Rob Gilroy

Never Mind Never Mind the Buzzcocks

Decrease Font Size Increase Font Size Text Size Print This Page

Yesterday I attended a funeral.

It was a sad day but, at the same time, I was struck by how well my family coped. It was still upsetting and a little distressing, especially at the crematorium – a sort of Argos of the deceased – but my family dealt with it. They were even able to joke.

There was a brief moment, stood outside the church, when I noticed that pretty much everyone in the procession was laughing. We weren’t pissing ourselves, don’t get me wrong, but we were all quietly smiling to ourselves, at different equally minor things. That makes us sound like a bunch of weirdos; hanging round a hearse laughing at inconsequential matters. It was sweeter than it sounds.

It just struck me that, even at the saddest moments, things carry on. Life doesn’t stop, complications don’t cease and our ability to make light of tragic situations only increases. And it’s with that somewhat jarring segue that I come to Never Mind the Buzzcocks.

It was announced this week that, after 28 series, Never Mind the Buzzcocks is coming to an end. Axed, cancelled, decommissioned in it’s prime. Well, sort of.

The fact is, after 28 goes round, even the best things start to show signs of decay. Hell, I’ll be 28 in September and to be honest, I’m considering calling it a day. I don’t see it as ending it all, so much as making way for a newer, younger format to take my place.

And so it is that NMTB – as we call it in the clunky acronym trade – shuffles off the televisual schedule, going where all entertainment shows go to die; Challenge TV. Taking it’s place alongside the greats such as Supermarket Sweep, Pets Win Prizes and Hole in the Wall. Dale Winton’s CV reads like the obituary page of the Grange-over-Sands TV Times.

For a show that’s been around as long, you think there’d be a bit more of an outcry. Yet we seem to have gone a whole week without anyone defiantly manning an online petition to re-instate it. As if the programme is heading out of the door, looking for some sign of protest, only to be met with sheepish glances and an audience that would rather look at their shoes, than make eye contact.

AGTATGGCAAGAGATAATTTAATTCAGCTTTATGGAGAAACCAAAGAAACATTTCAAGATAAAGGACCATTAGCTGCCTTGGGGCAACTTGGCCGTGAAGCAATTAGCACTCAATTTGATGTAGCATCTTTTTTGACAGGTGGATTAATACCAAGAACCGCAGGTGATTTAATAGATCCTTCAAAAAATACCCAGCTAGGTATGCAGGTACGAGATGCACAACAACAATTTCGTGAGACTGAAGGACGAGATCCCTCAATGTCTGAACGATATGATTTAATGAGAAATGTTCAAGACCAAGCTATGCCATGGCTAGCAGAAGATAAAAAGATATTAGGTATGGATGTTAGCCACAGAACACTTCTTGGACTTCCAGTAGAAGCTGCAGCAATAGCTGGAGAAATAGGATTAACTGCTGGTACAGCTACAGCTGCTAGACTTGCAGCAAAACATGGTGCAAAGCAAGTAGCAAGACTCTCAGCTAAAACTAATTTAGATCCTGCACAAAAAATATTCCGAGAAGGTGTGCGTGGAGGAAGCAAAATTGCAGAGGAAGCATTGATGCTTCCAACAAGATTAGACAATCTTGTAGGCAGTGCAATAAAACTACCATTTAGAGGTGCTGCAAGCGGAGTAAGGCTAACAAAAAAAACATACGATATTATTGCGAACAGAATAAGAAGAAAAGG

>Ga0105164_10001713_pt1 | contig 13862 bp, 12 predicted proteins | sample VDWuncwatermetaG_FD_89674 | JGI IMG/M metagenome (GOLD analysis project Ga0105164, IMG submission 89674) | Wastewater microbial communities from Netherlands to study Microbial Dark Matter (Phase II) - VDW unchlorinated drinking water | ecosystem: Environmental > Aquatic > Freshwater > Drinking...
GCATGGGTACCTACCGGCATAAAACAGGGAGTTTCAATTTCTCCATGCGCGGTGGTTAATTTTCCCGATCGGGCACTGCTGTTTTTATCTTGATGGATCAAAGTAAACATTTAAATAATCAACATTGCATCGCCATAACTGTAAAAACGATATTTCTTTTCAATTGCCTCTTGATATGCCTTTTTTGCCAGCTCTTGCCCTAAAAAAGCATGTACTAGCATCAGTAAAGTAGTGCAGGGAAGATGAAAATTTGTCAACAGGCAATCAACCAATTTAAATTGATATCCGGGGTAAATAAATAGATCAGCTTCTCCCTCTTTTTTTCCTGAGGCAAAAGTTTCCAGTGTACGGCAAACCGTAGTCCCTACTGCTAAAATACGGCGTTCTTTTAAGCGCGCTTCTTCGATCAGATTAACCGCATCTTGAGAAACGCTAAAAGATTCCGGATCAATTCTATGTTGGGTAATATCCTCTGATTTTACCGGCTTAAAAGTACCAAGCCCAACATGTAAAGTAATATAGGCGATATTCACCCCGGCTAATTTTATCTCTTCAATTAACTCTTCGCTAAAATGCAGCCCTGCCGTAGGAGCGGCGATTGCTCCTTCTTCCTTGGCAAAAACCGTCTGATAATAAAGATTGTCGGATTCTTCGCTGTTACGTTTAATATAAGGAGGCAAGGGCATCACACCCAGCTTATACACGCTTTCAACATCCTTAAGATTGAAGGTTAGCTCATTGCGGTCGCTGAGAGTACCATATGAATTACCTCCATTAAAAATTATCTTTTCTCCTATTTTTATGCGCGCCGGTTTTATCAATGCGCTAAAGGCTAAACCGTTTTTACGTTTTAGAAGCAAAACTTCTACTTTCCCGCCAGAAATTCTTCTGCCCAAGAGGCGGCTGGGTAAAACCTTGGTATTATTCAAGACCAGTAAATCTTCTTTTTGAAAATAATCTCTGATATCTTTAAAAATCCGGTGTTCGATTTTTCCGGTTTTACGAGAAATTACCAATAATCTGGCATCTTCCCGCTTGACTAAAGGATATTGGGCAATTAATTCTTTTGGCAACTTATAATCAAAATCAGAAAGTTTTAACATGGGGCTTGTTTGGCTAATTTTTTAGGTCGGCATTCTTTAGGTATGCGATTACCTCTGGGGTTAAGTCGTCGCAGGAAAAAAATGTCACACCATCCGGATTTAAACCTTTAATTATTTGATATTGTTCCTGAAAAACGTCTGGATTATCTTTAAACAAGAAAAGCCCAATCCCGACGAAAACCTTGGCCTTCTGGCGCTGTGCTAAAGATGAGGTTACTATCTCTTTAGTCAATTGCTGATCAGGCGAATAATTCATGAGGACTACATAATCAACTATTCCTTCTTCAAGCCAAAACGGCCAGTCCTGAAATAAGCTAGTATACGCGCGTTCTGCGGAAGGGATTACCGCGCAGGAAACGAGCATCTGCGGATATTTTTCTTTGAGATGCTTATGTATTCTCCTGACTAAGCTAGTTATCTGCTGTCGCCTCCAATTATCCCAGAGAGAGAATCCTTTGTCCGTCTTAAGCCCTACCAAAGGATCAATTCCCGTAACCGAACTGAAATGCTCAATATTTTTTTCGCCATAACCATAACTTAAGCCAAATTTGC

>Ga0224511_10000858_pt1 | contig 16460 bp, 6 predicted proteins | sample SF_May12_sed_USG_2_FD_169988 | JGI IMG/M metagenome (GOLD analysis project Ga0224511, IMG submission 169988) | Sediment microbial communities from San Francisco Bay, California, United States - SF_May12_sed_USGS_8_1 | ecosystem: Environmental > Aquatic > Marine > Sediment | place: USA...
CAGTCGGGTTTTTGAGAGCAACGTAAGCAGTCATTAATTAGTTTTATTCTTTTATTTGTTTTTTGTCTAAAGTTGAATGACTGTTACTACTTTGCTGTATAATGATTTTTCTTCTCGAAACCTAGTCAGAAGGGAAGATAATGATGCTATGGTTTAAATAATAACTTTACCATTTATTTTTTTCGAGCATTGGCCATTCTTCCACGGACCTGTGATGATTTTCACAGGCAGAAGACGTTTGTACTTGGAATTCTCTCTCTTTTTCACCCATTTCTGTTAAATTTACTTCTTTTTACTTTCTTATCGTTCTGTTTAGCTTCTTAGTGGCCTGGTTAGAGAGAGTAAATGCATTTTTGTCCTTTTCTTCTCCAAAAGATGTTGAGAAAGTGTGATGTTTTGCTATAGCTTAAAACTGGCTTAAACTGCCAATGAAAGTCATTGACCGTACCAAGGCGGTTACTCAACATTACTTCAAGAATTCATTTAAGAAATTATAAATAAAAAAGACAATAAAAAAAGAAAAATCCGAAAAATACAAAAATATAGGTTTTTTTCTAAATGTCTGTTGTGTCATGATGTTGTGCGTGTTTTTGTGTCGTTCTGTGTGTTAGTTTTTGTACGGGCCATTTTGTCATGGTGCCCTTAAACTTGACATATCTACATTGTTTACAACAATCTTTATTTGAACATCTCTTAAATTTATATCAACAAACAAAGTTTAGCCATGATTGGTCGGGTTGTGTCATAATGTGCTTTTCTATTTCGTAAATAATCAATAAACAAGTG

Maybe, it’s because the show had run it’s course. It’s hard to tell. It’s been through many incarnations over the years; from Mark Lamarr’s bold run before his eventual, if not inevitable breakdown, through several guest presenters – or the Doctor Who phase – then there was Simon Amstell’s arch reign of terror; before settling on Rhod Gilbert. This final choice seemed to signal yet another reinvention that helped the show find it’s feet again. Ultimately, it wasn’t to be.

Panel shows and comedy entertainment programmes in general, are an odd beast. Often they’re openly finite in their potential. Something fun and a bit different, but with a format that can only take it so far, before the repetition sets in. Don’t get me wrong; 28 series is an incredibly impressive achievement and there are other classic shows that continue to fly on in the face of fickle commissioners; but what makes NMTB the right cow to slaughter?

Who knows. But to be honest, it’s probably for the best. Sooner or later, all good things come to an end and even the ones that aren’t good do too. Naming no names Don’t Scare the Hare. While there’s a lot to argue about replacing the show with more scripted comedy, the fact is; that isn’t going to happen. BBC Two will have an entertainment remit to fill, so it makes sense that they try something new.

What that will be? Only time will tell. All we can hope is – like my family of chuckling mourners – from the passing of a once great show, comes more laughter and hope.

Failing that, it’ll be another Dale Winton vehicle.